The two other main papers were Bishop Tom Wright on the Thursday evening and Prof. Judith Lieu on the Saturday morning. Bishop Tom spoke on "Many perspectives on Paul: Can they be integreated" and was at his most entertaining when he launched a vociferous attack on a recent book by Stephen Westerholm, about which he had not a good word to say. There were lots of other interesting bits in Tom's talk but I struggled with it a little, primarily because my all too regular habit of drifting off to sleep in even the most interesting papers kicked in half-way through. I also slept through almost all of the first seminar papers session on the Friday morning, and half of Judith Lieu's on the Saturday, when I simply had to find a place to lie down (cf. earlier comments on extensive dashing around). Judith Lieu's paper was about Orality and Textuality in early Christianity.
Bishop Tom was also present at the first two meetings of the Jesus Seminar (not the Jesus Seminar, of course, but the BNTC's own Jesus Seminar) where the topic was his book The Resurrection of the Son of God. Although I missed most of the first session through fatigue, I stayed awake all the way through the second at which the focus was on the New Testament material and included responses to Wright's book from James Crossley and Larry Hurtado, both of whom made some good poins. It was a well attended seminar too. Larry began his paper by pointing out that Tom's work is essentially apologetic. I thought that right and asked a question about this later on, concerning the way that Tom deals, in the book, with Matt. 27.51-3, where the saints are raised at the earthquake at the death of Jesus, where Tom's argument strikes me as more apologetic than history, not least given its weak remarks to the effect that odd things do happen in history. Of course they do, but the question is whether this particular odd thing happened and whether placing a question mark over its historicity might actually help Tom out when it comes to arguing for the historicity of the resurrection traditions. Tom's answer was that if he were to acknowledge redaction and legend here, then his opponents would say, "The why not everywhere", which strikes me as weak. He went on to claim that his arguments have been crafted by the kind of dialogue partners he has had to engage with, and a particularly silly (he used that word) period in North American scholarship.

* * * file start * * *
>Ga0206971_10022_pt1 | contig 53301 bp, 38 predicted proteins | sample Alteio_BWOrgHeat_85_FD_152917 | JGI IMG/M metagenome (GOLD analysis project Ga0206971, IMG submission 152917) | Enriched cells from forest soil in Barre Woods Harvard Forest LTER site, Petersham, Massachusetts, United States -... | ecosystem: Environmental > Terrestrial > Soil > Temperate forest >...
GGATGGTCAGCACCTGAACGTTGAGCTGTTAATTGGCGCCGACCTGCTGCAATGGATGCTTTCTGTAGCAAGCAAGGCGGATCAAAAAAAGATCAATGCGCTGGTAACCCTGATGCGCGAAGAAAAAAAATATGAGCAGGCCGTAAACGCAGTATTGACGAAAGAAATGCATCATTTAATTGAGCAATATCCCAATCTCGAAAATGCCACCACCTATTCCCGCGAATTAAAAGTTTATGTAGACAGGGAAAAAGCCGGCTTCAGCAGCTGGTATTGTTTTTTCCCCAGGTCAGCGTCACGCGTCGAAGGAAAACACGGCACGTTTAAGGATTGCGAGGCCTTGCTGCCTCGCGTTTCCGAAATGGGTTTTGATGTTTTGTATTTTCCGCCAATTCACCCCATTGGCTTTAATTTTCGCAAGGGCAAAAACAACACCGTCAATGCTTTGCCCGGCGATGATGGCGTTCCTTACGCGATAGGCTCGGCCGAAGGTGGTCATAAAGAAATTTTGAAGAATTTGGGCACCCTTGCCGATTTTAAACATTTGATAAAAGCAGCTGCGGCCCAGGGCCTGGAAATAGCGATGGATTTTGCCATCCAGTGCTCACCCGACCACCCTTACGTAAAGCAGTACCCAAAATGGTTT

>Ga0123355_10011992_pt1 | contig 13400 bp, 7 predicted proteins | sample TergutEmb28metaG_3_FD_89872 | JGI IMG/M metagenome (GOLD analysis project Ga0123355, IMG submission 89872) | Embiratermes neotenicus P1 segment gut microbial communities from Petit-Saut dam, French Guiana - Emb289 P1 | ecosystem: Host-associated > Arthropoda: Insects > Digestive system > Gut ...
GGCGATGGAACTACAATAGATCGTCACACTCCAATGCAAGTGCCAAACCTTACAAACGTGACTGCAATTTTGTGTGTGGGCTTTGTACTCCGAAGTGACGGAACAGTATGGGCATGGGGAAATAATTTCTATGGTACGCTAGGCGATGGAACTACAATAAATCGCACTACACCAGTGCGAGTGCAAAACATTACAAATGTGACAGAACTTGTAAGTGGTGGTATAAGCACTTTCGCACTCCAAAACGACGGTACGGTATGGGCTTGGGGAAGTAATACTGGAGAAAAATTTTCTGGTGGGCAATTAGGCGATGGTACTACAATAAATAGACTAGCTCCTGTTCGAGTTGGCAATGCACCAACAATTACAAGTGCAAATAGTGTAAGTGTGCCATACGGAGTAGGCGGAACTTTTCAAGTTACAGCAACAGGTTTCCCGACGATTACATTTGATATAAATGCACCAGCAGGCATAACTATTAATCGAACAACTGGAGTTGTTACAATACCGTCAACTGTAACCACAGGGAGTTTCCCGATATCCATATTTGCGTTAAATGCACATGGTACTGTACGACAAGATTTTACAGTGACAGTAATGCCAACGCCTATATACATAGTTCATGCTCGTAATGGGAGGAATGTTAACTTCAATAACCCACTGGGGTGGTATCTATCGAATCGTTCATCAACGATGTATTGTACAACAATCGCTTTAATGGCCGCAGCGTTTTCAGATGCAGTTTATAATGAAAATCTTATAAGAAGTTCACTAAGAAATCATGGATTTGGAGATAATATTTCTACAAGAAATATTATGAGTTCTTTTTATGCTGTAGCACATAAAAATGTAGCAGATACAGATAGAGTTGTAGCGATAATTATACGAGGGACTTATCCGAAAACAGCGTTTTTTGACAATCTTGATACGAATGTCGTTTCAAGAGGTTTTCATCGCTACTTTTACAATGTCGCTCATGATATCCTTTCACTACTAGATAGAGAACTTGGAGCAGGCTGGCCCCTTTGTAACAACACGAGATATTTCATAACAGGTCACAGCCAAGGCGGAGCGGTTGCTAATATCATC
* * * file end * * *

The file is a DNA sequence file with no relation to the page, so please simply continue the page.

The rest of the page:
More later . . .